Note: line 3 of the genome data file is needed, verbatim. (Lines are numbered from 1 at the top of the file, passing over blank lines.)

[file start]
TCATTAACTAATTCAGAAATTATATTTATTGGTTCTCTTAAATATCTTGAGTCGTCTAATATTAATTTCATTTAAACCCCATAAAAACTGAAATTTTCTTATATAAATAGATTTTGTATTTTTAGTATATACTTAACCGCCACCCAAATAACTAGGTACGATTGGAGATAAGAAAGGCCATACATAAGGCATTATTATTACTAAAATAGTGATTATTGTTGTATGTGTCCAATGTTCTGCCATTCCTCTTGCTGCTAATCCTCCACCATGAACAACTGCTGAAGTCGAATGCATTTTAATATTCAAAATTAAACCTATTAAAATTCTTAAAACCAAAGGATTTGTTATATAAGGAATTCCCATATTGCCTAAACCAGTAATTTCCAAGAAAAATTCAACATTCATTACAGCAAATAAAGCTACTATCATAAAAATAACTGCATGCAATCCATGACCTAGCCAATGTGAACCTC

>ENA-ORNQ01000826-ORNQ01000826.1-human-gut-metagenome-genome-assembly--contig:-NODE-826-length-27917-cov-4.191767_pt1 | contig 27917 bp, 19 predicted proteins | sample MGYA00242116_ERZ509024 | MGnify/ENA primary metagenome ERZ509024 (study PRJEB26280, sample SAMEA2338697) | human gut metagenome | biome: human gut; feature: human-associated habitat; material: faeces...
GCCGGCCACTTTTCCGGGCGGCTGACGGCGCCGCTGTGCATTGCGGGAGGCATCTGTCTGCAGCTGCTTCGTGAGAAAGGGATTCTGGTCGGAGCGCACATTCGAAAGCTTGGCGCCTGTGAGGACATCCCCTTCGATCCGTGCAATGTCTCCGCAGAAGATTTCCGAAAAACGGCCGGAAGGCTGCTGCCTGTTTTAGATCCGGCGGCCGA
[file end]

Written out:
GCCGGCCACTTTTCCGGGCGGCTGACGGCGCCGCTGTGCATTGCGGGAGGCATCTGTCTGCAGCTGCTTCGTGAGAAAGGGATTCTGGTCGGAGCGCACATTCGAAAGCTTGGCGCCTGTGAGGACATCCCCTTCGATCCGTGCAATGTCTCCGCAGAAGATTTCCGAAAAACGGCCGGAAGGCTGCTGCCTGTTTTAGATCCGGCGGCCGA